Jelly Bean Iconography

I’m not a Royal Wedding fan. In fact, my opinion of the British monarchy ranks right up there with trout fishing and ballroom dancing. I know there are people who love this stuff; it just doesn’t do a thing for me. But when I read this item buried in the “Royal Wedding” section of the Daily Telegraph, I just couldn’t resist:

A jelly bean resembling Kate Middleton’s face is set to fetch £500 at auction.

Imagine the surprise felt by the 25-year-old British trainee accountant when he opened up his 700g jar of jelly beans (oh happy day!) to see the face of Kate Middleton staring up at him on a yellow and red jelly bean!

The lucky guy and his girlfriend immediately recognized the financial opportunity in the mango bean, (he’s an accountant, after all) and they’re planning to auction it off on Ebay. That they think someone would actually pay for a jelly bean just because it looks like the princess bride says volumes about either their financial situation or their confidence in the wacko-factor of Royalty aficionados.

When the Telegraph contacted him about the amazing bean, the Joint Managing Director of the Jelly Bean factory in Dublin identified it as one of their mango beans, waxing poetic about their beauty: the natural speckles are unique to each and every jelly bean due to the handmade process.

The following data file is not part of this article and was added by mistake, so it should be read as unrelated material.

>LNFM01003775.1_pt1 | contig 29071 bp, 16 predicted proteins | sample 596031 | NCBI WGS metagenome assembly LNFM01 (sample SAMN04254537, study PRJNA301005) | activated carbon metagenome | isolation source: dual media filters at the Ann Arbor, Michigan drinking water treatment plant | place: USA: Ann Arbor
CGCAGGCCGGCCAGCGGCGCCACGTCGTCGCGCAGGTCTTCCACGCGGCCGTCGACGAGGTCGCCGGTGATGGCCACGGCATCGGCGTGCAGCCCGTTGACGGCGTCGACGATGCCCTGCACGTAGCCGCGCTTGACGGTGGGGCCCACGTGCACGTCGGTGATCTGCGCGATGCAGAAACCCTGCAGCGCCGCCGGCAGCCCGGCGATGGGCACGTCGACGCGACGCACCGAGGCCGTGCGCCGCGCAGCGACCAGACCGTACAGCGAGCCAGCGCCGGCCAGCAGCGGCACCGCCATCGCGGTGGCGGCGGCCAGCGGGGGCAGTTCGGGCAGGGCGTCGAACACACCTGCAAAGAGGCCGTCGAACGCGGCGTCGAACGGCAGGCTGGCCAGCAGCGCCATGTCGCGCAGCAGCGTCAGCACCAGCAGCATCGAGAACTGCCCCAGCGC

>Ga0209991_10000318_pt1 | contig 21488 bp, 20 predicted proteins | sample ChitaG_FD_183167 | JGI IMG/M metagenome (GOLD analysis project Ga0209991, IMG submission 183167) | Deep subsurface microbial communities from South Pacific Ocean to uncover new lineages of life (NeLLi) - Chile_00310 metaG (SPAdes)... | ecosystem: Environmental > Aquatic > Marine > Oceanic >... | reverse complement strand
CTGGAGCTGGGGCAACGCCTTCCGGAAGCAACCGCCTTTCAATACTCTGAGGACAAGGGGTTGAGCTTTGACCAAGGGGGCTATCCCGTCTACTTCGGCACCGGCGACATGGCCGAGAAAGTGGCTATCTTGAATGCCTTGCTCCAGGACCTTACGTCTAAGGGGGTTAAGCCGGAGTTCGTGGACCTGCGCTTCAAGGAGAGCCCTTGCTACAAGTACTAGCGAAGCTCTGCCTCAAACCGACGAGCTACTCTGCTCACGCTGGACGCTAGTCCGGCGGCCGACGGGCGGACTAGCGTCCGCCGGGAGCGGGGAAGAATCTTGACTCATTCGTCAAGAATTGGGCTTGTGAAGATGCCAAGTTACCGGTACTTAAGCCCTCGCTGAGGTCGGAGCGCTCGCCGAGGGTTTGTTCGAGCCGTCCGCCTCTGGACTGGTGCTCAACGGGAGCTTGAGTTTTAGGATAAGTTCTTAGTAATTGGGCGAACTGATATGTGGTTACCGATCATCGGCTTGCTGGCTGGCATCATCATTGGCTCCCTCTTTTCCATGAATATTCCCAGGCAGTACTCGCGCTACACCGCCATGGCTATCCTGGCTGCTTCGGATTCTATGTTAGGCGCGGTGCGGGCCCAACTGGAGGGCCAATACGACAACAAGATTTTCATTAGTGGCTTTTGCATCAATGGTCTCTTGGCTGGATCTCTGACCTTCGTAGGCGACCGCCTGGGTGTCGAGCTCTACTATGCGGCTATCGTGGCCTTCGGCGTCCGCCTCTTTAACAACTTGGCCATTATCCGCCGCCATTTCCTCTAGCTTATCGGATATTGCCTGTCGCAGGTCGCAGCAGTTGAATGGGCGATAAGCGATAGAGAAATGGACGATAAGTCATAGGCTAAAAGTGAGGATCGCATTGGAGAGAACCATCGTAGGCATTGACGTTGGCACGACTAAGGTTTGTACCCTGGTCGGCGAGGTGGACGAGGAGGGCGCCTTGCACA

“Handmade process?”

Don’t tell me they make these things one at a time? Labor-saving equipment is a good thing! It prevents people from having to do mind-numbing tasks like spraying individual jelly beans with red dye number 2!

This is like claiming that God is sitting up in heaven carefully crafting each and every snowflake!

I don’t buy it. The only hands that should be involved in jelly bean manufacturing are those that sneak in and grab a handful when nobody’s looking.

Assuming someone does buy the bean, he or she will certainly have to invest in a hermetically-sealed shrine in which it can reside, lest the bean degrade in England’s damp climate. But the upside is that if the royal couple ever divorces, the bean will be well preserved and can be enjoyed as it was originally meant to be. Mango.

The best bit of the story was buried a little deeper in the Guardian. Constance Harding, the heroine of the novel A Surrey State of Affairs, wrote:

This discovery does not befit the status and dignity of a future Queen of England. I mean to say: a jelly bean? Why should the future princess’s regal features have manifested themselves in this lurid American confection instead of, say, a nice fruit scone or the delicious froth that accumulates on the top of an ice-cold jug of Pimms and Lemonade?

Shameful, really. Quite.

This story has a moral, and it has come just in time for Jelly Bean High Season (Easter): Always eat jelly beans one at a time. In addition to enjoying each flavor to its fullest, you never know what you might find in these lurid American confections.

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